Northeast Ohio mayors aim to improve their cities

By: Anna Artkowsky

The Bishop of Cleveland, Anthony Pilla, has created a initiative called “Church in the City” to get people in the Northeast Ohio area to come together and talk about the problems they are experiencing in their communities.

On Thursday, Feb.9, a panel of three mayors gathered in the D.J. Lombardo Center to talk about the success they have had since beginning this movement 25 years ago and what still needs to be accomplished across Northeast Ohio.

“Almost 25 years ago this initiative was lost,” said Mayor Bradley Sellers of Warrensville Heights. “25 years later it has really become to be exactly like what Bishop Phillip wanted it to be.”

Many people gathered in the D.J. Lombardo Center to listen to the three panelists and moderator Len Calabrese, former director of the Commission on Catholic Community Action.

The discussion was focused mainly on how to bring the people of Northeast Ohio together and to better their neighborhoods. A key idea brought up by the mayors was bringing people together with different diverse backgrounds from urban and suburban areas.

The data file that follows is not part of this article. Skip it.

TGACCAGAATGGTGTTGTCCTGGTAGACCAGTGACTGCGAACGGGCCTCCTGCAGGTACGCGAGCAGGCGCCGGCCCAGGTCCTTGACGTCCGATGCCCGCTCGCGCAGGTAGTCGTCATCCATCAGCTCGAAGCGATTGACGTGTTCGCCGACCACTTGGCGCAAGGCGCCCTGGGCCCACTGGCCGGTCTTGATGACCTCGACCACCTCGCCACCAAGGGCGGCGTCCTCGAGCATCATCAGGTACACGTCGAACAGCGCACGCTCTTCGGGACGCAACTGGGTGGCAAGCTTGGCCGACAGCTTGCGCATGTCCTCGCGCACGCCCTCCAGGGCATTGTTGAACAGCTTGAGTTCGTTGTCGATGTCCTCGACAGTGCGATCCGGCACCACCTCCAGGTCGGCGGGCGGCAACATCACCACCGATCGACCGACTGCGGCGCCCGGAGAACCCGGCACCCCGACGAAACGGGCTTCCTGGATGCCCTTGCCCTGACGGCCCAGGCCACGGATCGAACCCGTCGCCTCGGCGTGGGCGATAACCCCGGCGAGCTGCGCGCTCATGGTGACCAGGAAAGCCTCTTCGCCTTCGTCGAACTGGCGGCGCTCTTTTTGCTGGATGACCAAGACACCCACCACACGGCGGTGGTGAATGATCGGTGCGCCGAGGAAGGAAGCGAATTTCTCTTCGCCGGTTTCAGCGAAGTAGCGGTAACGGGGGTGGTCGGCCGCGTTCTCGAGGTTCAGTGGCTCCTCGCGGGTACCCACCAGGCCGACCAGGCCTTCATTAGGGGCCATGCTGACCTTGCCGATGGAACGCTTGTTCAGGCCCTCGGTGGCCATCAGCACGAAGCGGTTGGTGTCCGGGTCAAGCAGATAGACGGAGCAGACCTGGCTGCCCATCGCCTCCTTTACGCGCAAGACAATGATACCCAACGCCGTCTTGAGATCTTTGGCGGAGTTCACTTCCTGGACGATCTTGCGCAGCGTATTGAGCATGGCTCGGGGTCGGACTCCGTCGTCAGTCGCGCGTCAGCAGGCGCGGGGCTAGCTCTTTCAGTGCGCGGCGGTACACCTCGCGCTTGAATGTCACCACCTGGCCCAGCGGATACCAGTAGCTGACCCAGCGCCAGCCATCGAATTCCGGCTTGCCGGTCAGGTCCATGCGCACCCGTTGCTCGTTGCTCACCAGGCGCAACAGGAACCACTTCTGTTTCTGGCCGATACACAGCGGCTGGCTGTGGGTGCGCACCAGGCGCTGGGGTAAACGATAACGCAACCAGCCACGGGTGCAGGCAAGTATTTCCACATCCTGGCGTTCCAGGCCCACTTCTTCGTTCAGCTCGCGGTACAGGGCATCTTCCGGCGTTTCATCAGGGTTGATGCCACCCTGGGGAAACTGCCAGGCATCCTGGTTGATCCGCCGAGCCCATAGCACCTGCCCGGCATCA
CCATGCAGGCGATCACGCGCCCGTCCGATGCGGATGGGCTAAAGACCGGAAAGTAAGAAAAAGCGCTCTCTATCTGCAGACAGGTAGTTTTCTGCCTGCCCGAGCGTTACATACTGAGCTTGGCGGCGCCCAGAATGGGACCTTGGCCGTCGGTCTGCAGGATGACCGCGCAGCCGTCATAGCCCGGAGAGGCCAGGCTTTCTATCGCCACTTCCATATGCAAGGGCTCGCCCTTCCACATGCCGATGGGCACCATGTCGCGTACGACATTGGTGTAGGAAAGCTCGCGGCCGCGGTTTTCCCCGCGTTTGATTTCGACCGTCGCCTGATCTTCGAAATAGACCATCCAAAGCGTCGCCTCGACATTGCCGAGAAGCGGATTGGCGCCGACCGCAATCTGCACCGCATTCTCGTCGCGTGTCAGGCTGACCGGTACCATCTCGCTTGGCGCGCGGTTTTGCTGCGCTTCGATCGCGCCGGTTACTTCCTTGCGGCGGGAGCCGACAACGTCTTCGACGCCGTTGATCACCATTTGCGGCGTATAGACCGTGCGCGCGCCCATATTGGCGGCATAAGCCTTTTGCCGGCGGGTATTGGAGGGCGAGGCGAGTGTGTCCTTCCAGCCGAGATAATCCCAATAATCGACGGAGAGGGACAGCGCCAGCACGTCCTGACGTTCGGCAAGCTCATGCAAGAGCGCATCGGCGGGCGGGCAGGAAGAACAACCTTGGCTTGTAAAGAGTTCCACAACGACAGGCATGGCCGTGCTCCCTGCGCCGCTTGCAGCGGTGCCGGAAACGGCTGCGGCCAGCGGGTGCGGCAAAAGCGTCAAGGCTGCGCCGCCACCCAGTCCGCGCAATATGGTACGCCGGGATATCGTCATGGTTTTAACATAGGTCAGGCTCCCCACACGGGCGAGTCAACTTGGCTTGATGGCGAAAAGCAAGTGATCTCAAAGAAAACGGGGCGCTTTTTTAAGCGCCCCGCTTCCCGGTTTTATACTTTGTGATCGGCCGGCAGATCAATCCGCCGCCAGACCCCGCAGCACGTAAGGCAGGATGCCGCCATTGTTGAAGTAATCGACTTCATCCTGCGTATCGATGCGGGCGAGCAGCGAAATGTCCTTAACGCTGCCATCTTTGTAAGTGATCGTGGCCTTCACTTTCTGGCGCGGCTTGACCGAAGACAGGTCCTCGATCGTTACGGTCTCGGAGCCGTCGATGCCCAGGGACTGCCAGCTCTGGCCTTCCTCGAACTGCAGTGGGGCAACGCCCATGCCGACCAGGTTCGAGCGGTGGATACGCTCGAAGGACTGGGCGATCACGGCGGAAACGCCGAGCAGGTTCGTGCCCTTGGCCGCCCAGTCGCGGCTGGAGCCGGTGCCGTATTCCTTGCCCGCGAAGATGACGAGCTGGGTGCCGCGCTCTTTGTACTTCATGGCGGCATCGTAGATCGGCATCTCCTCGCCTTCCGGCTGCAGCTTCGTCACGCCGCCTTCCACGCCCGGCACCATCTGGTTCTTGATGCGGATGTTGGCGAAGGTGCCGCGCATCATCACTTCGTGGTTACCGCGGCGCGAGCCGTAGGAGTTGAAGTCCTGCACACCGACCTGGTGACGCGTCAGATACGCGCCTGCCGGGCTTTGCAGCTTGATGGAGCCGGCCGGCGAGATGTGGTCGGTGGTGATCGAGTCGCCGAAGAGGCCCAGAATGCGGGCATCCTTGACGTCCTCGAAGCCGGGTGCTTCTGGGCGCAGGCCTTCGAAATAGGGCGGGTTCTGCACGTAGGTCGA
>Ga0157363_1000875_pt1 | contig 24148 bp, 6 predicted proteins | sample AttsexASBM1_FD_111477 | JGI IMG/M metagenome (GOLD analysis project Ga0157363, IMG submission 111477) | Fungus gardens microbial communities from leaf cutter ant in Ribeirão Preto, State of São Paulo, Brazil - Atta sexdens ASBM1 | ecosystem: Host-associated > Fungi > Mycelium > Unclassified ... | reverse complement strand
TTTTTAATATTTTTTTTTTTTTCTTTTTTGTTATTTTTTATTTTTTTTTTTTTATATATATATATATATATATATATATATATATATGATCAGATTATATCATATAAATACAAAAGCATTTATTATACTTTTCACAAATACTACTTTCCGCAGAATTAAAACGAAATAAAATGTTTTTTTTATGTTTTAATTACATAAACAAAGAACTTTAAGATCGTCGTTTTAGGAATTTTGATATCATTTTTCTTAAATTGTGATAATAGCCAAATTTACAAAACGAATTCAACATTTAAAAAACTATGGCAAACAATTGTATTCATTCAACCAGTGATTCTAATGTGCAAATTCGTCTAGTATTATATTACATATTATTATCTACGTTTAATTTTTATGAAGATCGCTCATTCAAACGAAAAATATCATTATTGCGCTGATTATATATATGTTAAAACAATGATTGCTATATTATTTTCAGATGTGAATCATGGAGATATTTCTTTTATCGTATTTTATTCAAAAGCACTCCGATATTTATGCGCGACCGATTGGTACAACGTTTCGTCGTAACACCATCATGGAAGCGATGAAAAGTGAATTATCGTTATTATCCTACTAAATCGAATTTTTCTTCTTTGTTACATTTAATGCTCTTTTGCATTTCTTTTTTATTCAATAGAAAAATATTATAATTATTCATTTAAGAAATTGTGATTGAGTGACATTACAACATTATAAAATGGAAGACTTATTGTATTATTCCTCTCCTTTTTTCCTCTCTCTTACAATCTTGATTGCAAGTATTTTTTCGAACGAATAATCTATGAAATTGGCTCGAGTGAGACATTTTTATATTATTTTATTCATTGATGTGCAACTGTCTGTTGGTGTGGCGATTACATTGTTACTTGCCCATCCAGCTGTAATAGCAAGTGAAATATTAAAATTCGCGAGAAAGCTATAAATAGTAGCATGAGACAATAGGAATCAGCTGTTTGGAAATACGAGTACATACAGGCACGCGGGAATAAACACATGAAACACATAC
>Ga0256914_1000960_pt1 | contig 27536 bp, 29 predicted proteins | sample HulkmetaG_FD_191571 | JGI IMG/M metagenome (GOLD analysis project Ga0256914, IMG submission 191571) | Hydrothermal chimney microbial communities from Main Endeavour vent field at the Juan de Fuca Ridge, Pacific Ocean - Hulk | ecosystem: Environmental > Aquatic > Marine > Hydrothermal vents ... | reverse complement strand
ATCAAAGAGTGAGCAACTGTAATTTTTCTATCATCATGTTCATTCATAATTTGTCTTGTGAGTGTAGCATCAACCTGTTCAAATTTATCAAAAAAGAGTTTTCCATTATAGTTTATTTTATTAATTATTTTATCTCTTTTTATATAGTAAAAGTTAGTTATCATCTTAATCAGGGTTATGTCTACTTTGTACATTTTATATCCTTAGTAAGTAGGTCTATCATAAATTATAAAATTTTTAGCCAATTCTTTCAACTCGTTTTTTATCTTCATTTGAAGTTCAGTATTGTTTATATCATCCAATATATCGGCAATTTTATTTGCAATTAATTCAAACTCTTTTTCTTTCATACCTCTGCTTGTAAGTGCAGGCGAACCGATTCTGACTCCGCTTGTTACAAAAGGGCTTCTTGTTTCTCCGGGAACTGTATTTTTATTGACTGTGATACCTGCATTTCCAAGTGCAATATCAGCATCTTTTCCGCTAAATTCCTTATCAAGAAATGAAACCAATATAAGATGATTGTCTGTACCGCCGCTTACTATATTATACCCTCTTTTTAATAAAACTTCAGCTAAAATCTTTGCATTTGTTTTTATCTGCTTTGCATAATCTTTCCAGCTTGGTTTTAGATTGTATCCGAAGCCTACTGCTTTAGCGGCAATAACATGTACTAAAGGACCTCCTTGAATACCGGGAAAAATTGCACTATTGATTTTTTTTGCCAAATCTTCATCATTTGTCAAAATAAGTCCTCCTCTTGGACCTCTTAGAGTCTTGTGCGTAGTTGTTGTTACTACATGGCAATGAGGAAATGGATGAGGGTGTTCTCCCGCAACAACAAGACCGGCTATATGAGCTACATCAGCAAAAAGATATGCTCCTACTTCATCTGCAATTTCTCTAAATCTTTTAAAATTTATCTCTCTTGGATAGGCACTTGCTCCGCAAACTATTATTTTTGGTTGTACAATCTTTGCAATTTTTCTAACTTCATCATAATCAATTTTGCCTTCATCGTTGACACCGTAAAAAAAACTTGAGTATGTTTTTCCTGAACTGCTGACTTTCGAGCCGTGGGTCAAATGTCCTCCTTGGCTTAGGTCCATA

Above: Panel of Mayors: Infeld, Sellers, Welo. Photo by Carlee Duggan

Calabrese said by doing this it will lead people to “respect each other and learn from each other no matter where they live.”

Mayor Susan Infeld of University Heights focused on figuring out what is right for Northeast Ohio to grow and make people want to live here in the Buckeye State.

She noticed that a problem for the city is funding for roadways and infrastructure projects.

“What we see as board members is that the state will maintain roadways outside of urban areas, but not inside urban areas,” said Infeld.

Infeld compared the roadway system to the concept of sanctuary city. She emphasized howimportant it is to treat people with respect, and that quality of life matters.

Another focus of the conversation was the millennial generation and how it is important for them to continue the initiative.

“It excites me to see city millennials in a room,” said Mayor Georgine Welo of South Euclid. “We mayors set the stage and hand it to you.”

Welo then began to touch on a few points about why we continue to fail.

Welo said, “It comes down to politics, it comes down to do you have the big girl pants to go out there and convince people that sharing what you have isn’t going to weaken what is important to you.”

Mayors Susan Infeld, Bradley Sellers, and Georgine Welo had many reasons why it is important to continue and better the movement by caring about one another in the Northeast Ohio area.

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